Thank you. Not only does no one ask the GOP and their media lackeys what charges do they have against the President, too many people on the left buy into this “They’re gonna impeach Obama if they win in 2014!” bullshit without thinking of about they reasons why they can’t or won’t, which you so brilliantly pointed out.

  196. 196
    AxelFoley says:

    @Anybodybuther2016:

    @rk: PBO is clean. They know it and the majority of Americans know it. They can talk all the shit they want to their dumbass base but they know better than to try to impeach him.

    Bingo. There’s no–NO–dirt on President Obama. Seriously, folks, if there was anything they could get him on, don’t you think it would have come out by now?

  197. 197
    Omnes Omnibus says:

    @AxelFoley: while I don’t think the GOP will be stupid enough to impeach the Pres., the real standard wfro what is an impeachable offense is that it is whatever a simple majority of the House decides it is. Presidenting while blatantly BLACK could be enough for this crowd.

  198. 198
    DTOzone says:

    @The Raven on the Hill

    :But how do you persuade young people? How do you persuade young women? They’ve grown up in a depression and watched the Democrats not even fight. It is no wonder that both parties are unpopular.

    There are these things in polls called cross tabs and if you look at then, you’ll find that even though both parties are unpopular, Democrats are actually popular with young voters.

    They don’t vote because it’s not high on their list of priorities, even if they support the candidate or issue on the ballot. Hard to change that.

    Bill de Blasio ran a winning campaign last year for mayor that practically incited orgasms among the professional left and young people STILL didn’t show up to vote in NYC.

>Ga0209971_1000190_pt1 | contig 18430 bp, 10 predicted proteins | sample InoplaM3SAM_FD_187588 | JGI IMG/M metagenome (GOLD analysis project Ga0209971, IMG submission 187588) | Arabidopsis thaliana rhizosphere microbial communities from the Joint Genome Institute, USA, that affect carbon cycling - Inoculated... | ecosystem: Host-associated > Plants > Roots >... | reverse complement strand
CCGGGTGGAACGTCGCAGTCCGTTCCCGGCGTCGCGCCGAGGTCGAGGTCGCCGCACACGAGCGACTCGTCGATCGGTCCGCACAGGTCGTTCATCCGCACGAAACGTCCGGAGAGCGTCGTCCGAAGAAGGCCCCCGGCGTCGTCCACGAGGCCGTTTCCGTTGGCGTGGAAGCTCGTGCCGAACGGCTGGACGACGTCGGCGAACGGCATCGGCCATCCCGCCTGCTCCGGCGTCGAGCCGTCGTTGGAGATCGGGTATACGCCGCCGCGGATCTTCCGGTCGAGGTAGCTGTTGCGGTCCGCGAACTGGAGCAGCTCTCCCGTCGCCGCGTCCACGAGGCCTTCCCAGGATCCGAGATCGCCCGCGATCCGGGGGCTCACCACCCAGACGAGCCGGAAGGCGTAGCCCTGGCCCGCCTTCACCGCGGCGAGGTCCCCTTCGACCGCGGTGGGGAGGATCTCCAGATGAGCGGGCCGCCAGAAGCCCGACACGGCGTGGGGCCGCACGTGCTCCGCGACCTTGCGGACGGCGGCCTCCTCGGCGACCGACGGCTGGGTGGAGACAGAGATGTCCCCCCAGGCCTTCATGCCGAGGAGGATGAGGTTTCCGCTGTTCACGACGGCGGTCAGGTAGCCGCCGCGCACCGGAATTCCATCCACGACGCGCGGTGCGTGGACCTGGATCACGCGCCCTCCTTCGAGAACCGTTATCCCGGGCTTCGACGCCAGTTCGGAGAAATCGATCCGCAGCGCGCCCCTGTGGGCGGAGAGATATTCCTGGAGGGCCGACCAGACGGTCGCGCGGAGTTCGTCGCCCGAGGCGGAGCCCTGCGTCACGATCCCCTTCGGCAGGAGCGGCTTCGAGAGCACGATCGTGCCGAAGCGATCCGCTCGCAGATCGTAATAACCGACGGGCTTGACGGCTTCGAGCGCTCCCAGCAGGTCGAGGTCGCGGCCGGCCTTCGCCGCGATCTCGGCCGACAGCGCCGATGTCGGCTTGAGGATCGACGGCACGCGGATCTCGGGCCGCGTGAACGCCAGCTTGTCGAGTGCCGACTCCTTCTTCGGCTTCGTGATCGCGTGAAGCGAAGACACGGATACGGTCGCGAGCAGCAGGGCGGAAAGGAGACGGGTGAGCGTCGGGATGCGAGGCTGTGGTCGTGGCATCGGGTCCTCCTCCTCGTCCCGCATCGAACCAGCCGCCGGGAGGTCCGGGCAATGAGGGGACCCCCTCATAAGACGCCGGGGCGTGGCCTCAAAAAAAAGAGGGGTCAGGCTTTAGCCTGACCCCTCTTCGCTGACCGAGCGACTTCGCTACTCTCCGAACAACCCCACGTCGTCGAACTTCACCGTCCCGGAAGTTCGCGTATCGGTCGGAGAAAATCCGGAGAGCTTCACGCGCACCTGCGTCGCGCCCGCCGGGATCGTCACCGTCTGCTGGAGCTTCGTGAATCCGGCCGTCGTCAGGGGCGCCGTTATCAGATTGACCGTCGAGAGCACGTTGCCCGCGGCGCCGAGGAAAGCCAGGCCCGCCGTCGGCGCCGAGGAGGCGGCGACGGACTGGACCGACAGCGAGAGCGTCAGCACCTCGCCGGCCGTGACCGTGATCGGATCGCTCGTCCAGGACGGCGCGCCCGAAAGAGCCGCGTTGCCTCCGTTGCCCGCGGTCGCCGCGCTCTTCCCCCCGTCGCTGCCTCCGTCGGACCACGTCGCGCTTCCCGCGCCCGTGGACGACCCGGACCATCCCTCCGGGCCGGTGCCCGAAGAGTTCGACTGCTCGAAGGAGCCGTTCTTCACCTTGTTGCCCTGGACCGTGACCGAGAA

199. 199
    DTOzone says:

    @The Raven on the Hill: Whose your House member?

  200. 200
    DTOzone says:

    @James E. Powell:

    The Obama and the Democratic leadership’s adamant refusal to acknowledge and name an opponent makes their election campaigns much harder to sell.

    On the other hand, look how much demagoguing Democrats take when they DO say these things and DON’T act cordial. Remember the blasting editorials and opinion columns when Obama said a mean thing about Republicans?

    The point is, doing that is pointless if people don’t want to see that reality, and the problem is they really don’t. Forcing to contend with the reality that Republicans are treasonous is not something Americans are going to be willing to do.

    Instead they become complacent and accept the “both sides do it” narrative and fighting Democrats plays into that.

    I’m not saying they shouldn’t fight, I’m saying it’s not the Panacea the left thinks it is. Liberals may like to hear Republicans getting owned, the rest of the country wants jobs.

  201. 201

    @DTOzone: I’d rather not id my district, but he’s an old liberal, and he’s really great. Unfortunately, he’s in his 70s and won’t last forever.

  202. 202

    @DTOzone: “There are these things in polls called cross tabs and if you look at then, you’ll find that even though both parties are unpopular, Democrats are actually popular with young voters. They don’t vote because it’s not high on their list of priorities, even if they support the candidate or issue on the ballot. Hard to change that.”